Chase Reports Big Jump in Health Savings Accounts

Chase has seen significant growth in its Health Savings Accounts – where customers can move tax-advantaged funds for medical expenses – with the banking giant reporting a 30 percent increase in HSAs for 2009 over the previous year.
Chase added 115,000 HSAs and $220 million in deposits last year, bringing its total to 500,000 health savings account holders with $740 million.
The HSA growth was due primarily to Chase partnerships with national and regional health plans, the bank said. It also offered HSA programs directly to employers, including Fortune 500 businesses. It gained a total of 700 clients last year.
Chase – the nation’s second largest bank and the top credit card issuer – also reported that HSA customers are opting for long-term investment options. The bank saw a 45 percent increase in customers who invested balances in mutual funds offered through Chase’s program.
Health Savings Accounts (HSAs) were created by the Medicare Prescription Drug, Improvement and Modernization Act of 2003, signed into law by President Bush. HSAs help individuals save for qualified medical and retiree health expenses on a mostly tax-free d basis.
According to the U.S. Treasury, any adult who is covered by a high-deductible health plan – and has no other first-dollar coverage – may establish an HSA. The Treasury says that tax-advantaged contributions can be made in three ways:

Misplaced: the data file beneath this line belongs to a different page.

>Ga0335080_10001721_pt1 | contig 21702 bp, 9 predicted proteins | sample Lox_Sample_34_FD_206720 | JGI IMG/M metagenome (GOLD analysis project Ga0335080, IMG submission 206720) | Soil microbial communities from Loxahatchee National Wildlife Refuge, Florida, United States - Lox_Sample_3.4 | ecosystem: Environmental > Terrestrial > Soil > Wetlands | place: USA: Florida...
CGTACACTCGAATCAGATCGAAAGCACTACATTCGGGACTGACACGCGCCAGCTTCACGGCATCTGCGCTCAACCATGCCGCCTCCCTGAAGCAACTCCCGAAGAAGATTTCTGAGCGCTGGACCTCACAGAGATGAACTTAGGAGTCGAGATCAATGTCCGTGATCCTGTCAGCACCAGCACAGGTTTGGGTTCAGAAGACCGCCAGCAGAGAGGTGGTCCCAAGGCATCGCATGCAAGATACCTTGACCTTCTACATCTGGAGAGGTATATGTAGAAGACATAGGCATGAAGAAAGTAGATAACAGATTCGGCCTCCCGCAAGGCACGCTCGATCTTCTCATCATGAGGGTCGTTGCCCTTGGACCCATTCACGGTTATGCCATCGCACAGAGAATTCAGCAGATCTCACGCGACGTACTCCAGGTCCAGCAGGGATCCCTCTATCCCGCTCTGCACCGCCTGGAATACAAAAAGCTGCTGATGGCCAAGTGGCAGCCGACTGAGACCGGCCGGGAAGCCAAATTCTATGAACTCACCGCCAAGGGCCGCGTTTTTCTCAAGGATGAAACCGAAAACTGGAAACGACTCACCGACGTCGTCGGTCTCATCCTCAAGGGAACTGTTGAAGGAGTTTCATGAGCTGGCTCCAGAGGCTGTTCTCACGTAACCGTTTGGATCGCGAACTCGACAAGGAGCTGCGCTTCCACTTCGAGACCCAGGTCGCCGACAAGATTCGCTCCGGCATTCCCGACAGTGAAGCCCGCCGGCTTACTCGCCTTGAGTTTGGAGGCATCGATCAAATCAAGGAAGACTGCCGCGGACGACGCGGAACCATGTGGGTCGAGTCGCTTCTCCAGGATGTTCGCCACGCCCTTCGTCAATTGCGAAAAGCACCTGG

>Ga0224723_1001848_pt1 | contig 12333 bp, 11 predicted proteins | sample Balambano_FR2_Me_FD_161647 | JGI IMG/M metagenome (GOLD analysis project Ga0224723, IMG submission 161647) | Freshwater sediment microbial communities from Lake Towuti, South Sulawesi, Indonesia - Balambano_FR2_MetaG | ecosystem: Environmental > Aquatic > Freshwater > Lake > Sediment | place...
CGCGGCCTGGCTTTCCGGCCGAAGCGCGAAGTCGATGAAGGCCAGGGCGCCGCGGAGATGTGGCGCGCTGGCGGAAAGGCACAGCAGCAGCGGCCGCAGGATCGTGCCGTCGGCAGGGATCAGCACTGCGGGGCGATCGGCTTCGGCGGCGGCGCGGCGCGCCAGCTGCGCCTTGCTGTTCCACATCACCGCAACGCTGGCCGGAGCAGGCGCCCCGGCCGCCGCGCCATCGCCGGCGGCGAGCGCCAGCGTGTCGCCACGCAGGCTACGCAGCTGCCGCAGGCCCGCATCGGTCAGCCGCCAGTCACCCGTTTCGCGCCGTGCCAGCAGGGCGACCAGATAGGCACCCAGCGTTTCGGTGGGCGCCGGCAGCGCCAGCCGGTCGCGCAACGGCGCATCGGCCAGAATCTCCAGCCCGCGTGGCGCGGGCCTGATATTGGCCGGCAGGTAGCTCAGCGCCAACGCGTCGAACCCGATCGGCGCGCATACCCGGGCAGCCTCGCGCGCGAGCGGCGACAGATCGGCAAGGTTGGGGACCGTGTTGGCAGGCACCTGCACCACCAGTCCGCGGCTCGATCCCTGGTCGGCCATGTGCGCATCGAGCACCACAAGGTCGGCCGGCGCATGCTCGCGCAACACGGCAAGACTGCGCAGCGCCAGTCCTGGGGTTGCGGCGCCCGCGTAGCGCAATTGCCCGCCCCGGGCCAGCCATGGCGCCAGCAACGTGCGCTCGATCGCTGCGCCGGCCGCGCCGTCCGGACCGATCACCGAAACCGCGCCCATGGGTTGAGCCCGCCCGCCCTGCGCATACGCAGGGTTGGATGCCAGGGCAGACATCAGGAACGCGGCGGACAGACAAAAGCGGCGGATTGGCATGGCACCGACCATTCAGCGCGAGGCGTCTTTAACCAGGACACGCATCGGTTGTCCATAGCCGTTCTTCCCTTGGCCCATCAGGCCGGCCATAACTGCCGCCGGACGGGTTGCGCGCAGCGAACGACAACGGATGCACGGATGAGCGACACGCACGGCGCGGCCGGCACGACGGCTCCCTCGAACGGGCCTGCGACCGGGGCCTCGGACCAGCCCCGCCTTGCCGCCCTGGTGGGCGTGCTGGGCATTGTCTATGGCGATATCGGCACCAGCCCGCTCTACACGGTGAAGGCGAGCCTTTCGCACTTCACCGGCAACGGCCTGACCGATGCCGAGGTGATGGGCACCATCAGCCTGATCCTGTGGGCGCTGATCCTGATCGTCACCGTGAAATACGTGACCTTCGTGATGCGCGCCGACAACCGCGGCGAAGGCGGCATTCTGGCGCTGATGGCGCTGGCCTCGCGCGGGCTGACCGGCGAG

• the individual or family can make tax deductible contributions to the HSA even if they do not itemize deductions;
  • the individual’s employer can make contributions that are not taxed to either the employer or the employee; and
  • employers sponsoring “cafeteria plans” can allow employees to contribute untaxed salary through salary reduction.

Chase said its customers can no transfer funds directly from their checking or savings account to their HSA through a secure website. They can also pay their medical expenses online from their HSA.

J. Lipsky

Hello, I am John, born in Cedar Rapids, but lived a lot of years in Latin America. I am an economist and have specialized in credit and debt. Originally sovereign debt, but later on, in credit score management and debt consolidation. I write for many publications. Here in eCreditDaily, I write about credit, second chance banking, and debt. I also write for other websites and bulletins about inflation and country risk.

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